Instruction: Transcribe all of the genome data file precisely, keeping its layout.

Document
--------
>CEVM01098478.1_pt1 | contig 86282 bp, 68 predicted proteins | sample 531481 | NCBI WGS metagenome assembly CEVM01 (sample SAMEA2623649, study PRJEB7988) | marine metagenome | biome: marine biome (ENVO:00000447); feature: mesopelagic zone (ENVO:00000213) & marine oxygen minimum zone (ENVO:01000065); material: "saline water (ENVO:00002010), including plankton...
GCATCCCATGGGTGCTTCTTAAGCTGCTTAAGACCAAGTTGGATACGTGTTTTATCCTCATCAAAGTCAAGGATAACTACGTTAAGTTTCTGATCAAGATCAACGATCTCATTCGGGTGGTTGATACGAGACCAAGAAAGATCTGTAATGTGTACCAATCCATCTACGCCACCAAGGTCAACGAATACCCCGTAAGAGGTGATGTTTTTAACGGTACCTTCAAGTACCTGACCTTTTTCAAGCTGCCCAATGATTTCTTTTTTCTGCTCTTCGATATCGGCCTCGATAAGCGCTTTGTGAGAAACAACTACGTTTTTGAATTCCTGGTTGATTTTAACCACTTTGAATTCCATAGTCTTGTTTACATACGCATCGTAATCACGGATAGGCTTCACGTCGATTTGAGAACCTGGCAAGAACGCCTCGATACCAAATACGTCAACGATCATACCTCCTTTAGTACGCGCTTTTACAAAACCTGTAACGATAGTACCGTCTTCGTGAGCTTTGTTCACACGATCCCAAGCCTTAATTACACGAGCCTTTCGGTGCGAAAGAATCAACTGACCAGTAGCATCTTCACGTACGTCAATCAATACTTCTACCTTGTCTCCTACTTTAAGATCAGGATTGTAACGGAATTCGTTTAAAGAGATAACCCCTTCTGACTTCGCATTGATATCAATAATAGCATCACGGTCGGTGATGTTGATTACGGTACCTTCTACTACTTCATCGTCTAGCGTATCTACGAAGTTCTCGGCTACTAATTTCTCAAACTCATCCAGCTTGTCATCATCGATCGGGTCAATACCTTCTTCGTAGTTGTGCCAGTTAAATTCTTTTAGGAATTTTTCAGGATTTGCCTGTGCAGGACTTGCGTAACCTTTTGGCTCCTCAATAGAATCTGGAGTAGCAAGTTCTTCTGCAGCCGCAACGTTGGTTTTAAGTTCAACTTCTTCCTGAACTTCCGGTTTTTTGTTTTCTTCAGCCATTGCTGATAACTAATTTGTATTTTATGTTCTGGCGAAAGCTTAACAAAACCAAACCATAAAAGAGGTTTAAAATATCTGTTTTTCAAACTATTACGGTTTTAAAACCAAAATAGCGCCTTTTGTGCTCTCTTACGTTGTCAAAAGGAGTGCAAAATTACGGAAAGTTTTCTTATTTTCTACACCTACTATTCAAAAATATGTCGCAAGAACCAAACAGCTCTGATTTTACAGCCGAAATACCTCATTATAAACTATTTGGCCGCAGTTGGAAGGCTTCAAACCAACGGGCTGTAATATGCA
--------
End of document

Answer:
>CEVM01098478.1_pt1 | contig 86282 bp, 68 predicted proteins | sample 531481 | NCBI WGS metagenome assembly CEVM01 (sample SAMEA2623649, study PRJEB7988) | marine metagenome | biome: marine biome (ENVO:00000447); feature: mesopelagic zone (ENVO:00000213) & marine oxygen minimum zone (ENVO:01000065); material: "saline water (ENVO:00002010), including plankton...
GCATCCCATGGGTGCTTCTTAAGCTGCTTAAGACCAAGTTGGATACGTGTTTTATCCTCATCAAAGTCAAGGATAACTACGTTAAGTTTCTGATCAAGATCAACGATCTCATTCGGGTGGTTGATACGAGACCAAGAAAGATCTGTAATGTGTACCAATCCATCTACGCCACCAAGGTCAACGAATACCCCGTAAGAGGTGATGTTTTTAACGGTACCTTCAAGTACCTGACCTTTTTCAAGCTGCCCAATGATTTCTTTTTTCTGCTCTTCGATATCGGCCTCGATAAGCGCTTTGTGAGAAACAACTACGTTTTTGAATTCCTGGTTGATTTTAACCACTTTGAATTCCATAGTCTTGTTTACATACGCATCGTAATCACGGATAGGCTTCACGTCGATTTGAGAACCTGGCAAGAACGCCTCGATACCAAATACGTCAACGATCATACCTCCTTTAGTACGCGCTTTTACAAAACCTGTAACGATAGTACCGTCTTCGTGAGCTTTGTTCACACGATCCCAAGCCTTAATTACACGAGCCTTTCGGTGCGAAAGAATCAACTGACCAGTAGCATCTTCACGTACGTCAATCAATACTTCTACCTTGTCTCCTACTTTAAGATCAGGATTGTAACGGAATTCGTTTAAAGAGATAACCCCTTCTGACTTCGCATTGATATCAATAATAGCATCACGGTCGGTGATGTTGATTACGGTACCTTCTACTACTTCATCGTCTAGCGTATCTACGAAGTTCTCGGCTACTAATTTCTCAAACTCATCCAGCTTGTCATCATCGATCGGGTCAATACCTTCTTCGTAGTTGTGCCAGTTAAATTCTTTTAGGAATTTTTCAGGATTTGCCTGTGCAGGACTTGCGTAACCTTTTGGCTCCTCAATAGAATCTGGAGTAGCAAGTTCTTCTGCAGCCGCAACGTTGGTTTTAAGTTCAACTTCTTCCTGAACTTCCGGTTTTTTGTTTTCTTCAGCCATTGCTGATAACTAATTTGTATTTTATGTTCTGGCGAAAGCTTAACAAAACCAAACCATAAAAGAGGTTTAAAATATCTGTTTTTCAAACTATTACGGTTTTAAAACCAAAATAGCGCCTTTTGTGCTCTCTTACGTTGTCAAAAGGAGTGCAAAATTACGGAAAGTTTTCTTATTTTCTACACCTACTATTCAAAAATATGTCGCAAGAACCAAACAGCTCTGATTTTACAGCCGAAATACCTCATTATAAACTATTTGGCCGCAGTTGGAAGGCTTCAAACCAACGGGCTGTAATATGCA